That Obama’s practical, realistic side would prevail on this issue should not be surprising. As a leader, the president has been far from a left wing nut. He’s clearly liberal on social issues. However, the list of issues in which Obama choice realism and practicality over ideological purity is long – as supporters of the Public Option, closing Guantanamo, drone strikes and arming the Syrian rebels can tell you.

If Obama chooses to approve Keystone XL, it will likely be the result of the president engaging in a realpolitik balancing act that will find him looking for to salve the bitter wounds felt by his environmentalist allies. In fact, the president might have started laying the groundwork to earn some forgiveness in the aforementioned State of the Union.

I took a class on library research from Julie Elliott in the fall, so I knew that she could help me address the struggles I had in trying to find source related to my subject. That’s what happened during our consultation. I have been looking at the topic of leadership, mainly the distinction between transformational and charismatic leaders. The question that I sought to answer is what qualities make a leader effective and why is it difficult to replace an effective transformational leader?.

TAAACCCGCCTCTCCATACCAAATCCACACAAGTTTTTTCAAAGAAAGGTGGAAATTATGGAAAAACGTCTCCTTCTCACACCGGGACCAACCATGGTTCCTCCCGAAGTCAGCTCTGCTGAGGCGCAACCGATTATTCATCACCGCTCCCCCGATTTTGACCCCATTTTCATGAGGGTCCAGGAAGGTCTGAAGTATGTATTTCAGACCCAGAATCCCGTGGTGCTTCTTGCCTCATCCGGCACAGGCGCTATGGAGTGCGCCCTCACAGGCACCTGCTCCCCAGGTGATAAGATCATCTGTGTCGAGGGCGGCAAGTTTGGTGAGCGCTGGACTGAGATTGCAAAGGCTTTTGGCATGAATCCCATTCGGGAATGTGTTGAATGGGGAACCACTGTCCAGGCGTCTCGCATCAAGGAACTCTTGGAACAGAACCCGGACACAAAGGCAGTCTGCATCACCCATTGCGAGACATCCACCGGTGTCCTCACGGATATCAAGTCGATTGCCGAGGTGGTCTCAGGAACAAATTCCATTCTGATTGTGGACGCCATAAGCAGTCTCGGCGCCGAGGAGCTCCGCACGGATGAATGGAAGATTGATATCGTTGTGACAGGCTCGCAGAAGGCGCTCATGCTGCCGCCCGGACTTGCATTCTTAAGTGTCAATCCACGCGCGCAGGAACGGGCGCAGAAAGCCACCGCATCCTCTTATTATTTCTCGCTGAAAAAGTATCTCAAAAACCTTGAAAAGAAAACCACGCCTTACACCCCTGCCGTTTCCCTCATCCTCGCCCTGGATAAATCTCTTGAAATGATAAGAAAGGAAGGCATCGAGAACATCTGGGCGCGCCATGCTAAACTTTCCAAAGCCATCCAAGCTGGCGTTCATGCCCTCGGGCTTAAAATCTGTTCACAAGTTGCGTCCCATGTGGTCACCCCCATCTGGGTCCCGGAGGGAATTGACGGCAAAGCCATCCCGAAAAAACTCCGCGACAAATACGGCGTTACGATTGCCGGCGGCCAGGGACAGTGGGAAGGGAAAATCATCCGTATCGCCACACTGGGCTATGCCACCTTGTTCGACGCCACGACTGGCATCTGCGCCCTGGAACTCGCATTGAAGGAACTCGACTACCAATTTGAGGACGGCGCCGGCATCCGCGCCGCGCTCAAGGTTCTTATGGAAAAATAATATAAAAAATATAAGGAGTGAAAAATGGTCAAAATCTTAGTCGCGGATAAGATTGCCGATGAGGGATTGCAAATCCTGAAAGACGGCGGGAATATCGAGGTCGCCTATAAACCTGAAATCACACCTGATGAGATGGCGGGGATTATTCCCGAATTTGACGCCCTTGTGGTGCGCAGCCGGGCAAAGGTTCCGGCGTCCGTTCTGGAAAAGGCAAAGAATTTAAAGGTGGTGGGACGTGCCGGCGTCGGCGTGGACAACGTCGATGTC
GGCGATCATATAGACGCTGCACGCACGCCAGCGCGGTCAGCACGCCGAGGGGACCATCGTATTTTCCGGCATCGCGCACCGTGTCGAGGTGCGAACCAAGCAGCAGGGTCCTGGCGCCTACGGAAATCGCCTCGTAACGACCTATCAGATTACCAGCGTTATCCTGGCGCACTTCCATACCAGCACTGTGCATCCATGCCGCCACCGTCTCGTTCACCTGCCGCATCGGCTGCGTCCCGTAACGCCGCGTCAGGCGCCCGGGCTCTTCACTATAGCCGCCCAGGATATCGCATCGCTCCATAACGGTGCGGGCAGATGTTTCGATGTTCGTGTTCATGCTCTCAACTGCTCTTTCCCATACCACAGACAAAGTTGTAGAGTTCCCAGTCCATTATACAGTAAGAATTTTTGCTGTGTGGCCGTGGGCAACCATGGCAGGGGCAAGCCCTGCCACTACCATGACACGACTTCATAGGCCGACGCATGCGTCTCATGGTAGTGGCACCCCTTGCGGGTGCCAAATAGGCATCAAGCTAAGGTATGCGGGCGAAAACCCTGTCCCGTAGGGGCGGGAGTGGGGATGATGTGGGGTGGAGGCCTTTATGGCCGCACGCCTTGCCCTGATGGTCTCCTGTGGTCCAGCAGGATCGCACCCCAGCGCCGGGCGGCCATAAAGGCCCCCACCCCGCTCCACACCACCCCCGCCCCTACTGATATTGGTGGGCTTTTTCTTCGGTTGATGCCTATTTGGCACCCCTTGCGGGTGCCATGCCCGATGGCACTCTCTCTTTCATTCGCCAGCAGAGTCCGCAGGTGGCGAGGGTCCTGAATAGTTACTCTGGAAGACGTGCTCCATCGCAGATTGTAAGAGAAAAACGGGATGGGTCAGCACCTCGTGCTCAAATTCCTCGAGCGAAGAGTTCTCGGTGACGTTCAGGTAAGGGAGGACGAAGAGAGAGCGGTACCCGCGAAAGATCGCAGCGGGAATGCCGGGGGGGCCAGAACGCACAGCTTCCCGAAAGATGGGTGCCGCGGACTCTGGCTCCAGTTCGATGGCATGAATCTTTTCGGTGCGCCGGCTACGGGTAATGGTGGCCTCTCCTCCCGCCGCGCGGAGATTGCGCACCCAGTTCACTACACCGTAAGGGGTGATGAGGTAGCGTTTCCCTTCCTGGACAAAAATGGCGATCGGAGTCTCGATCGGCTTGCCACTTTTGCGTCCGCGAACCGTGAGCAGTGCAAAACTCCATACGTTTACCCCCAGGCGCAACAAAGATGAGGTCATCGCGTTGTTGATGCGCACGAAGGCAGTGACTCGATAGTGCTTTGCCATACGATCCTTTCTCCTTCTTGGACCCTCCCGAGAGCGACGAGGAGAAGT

As I thought about transformational leadership, I realized that transforming leaders empower their followers to become leaders. One thing that often causes institutions to struggle when moving from a highly effective leader is that “followers” often see a transformational leader as a charismatic leader. Transformational leaders are often very charismatic. However, unlike charismatic leaders, transformational leadership is an egalitarian style of leadership rather than a method of leadership that focused on elevating the leader above followers.